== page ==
On Feb. 7, the Long Beach City Council 7-0 voted, Councilwoman Stacy Mungo and Councilman Dee Andrew did not participate, to support state bills that would essentially make California a “sanctuary state.”
District 1 Councilwoman Lena Gonzalez moved for the proposal to support the bills. Prior to the city council meeting led a rally to the chambers. Long Beach limits immigration holds in jail as a way to foster trust between police and immigrant communities.
Senate Bill 31 would prohibit state or local agencies from providing or disclosing identifiable information of a person’s beliefs, practices or affiliation to the federal government when it is sought for compiling a database on people based on religious belief, practice or affiliation, national origin, or ethnicity for law enforcement or immigration purposes.
SB 54, the California Values Act, would prohibit state and local law enforcement agencies and school police and security departments from using resources to investigate, interrogate, detain, detect or arrest person for immigration purposes.
The state Senate and Assembly must approve the bills by at least two-thirds approval before they could be sent out to Gov. Jerry Brown for consideration.
Donald Trump has threatened to penalize “sanctuary cities” by stripping them of federal funding if they refuse to comply with his deportation boosting plans.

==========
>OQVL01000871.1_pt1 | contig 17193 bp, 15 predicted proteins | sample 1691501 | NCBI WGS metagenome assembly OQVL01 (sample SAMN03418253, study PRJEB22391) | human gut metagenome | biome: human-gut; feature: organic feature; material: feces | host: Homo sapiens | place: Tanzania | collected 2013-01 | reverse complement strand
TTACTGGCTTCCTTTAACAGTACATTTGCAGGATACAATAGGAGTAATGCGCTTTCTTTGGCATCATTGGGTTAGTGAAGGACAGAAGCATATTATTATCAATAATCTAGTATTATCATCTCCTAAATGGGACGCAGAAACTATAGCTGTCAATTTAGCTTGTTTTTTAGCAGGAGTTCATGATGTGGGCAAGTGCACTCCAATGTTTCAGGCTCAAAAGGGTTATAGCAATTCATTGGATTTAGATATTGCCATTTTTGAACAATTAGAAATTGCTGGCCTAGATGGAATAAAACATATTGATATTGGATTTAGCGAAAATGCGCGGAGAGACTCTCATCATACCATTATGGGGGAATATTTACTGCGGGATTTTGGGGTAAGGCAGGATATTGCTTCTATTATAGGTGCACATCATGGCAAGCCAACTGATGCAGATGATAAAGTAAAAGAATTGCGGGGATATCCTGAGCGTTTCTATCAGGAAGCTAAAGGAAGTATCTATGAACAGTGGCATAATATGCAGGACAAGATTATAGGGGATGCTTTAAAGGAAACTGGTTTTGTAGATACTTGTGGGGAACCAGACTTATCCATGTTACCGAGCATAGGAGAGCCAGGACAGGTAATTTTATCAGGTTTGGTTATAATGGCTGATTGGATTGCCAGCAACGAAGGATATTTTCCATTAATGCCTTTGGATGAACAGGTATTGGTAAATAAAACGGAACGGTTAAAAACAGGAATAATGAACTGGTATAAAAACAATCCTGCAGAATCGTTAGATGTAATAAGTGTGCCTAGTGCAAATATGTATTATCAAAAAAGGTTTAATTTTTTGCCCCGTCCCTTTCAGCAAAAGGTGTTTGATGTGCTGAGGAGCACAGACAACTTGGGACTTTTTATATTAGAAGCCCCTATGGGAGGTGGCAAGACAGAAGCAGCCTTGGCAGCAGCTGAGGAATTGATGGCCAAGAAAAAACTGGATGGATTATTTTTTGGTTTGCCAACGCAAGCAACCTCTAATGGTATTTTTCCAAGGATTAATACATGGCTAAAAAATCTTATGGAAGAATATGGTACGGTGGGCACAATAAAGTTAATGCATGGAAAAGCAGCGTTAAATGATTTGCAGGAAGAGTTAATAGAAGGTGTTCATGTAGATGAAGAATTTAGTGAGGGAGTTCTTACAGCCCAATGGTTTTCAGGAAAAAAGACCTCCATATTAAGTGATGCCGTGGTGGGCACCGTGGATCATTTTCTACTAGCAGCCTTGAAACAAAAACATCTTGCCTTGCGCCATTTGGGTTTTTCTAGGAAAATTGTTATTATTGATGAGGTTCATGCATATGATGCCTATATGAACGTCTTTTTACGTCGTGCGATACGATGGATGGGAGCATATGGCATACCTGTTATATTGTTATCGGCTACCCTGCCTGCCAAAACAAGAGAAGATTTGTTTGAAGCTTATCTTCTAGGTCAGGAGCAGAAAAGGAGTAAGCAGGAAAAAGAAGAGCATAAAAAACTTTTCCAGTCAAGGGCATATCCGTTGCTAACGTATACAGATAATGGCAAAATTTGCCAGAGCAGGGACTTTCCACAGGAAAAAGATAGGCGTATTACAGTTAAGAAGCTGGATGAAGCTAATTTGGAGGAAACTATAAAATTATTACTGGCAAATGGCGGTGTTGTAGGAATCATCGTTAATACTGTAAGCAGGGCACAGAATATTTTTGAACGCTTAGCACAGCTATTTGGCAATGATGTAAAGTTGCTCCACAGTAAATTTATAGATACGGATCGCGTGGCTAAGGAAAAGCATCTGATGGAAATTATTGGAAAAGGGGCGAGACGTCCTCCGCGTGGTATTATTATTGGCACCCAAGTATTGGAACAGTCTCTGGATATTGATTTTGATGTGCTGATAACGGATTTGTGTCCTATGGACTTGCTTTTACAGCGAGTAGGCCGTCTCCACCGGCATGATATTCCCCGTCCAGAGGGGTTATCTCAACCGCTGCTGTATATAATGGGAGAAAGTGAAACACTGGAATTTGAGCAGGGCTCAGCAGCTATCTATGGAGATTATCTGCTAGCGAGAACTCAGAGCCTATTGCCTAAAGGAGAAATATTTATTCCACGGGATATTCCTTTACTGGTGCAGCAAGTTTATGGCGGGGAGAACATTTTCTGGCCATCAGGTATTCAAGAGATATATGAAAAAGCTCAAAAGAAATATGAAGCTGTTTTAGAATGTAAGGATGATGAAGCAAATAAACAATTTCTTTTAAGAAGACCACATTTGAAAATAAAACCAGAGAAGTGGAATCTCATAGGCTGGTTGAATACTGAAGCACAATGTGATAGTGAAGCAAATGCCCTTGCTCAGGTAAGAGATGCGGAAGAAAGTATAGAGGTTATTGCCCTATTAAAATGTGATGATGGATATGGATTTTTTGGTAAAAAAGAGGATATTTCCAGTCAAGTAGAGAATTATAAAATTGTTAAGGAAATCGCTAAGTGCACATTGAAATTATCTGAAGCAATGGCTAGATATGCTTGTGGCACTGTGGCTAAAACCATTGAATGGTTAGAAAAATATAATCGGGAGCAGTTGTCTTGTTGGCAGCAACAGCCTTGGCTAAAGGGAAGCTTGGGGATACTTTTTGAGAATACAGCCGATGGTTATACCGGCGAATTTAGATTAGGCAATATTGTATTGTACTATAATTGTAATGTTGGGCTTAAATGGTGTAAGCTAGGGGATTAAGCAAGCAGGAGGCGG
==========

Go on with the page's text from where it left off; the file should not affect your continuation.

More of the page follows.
One of his executive orders, which was neutralized for a second time by a three judge panel, was to institute a travel ban on seven Muslim-majority countries, excluding the Christian minorities.
Going against Trump carries a risk of more than $200 million in federal funding. However, taking a stance for the city is important officials said.
“As the vice chair of the State Legislative Committee, I believe it is imperative that Long Beach shows the rest of the state and the nation that we stand with our immigrant community and that we stand for religious freedom,” Gonzalez said in a released statement.
About 10 percent of the nation’s 11.1 million undocumented immigrants live in Orange or Los Angeles counties, a recent Pew Research Center analysis reported. According to the U.S. Census more than a 25 percent of the population in Long Beach is foreign-born, about 40 percent of them are Latino. The city also has the largest population of Cambodians outside of Cambodia.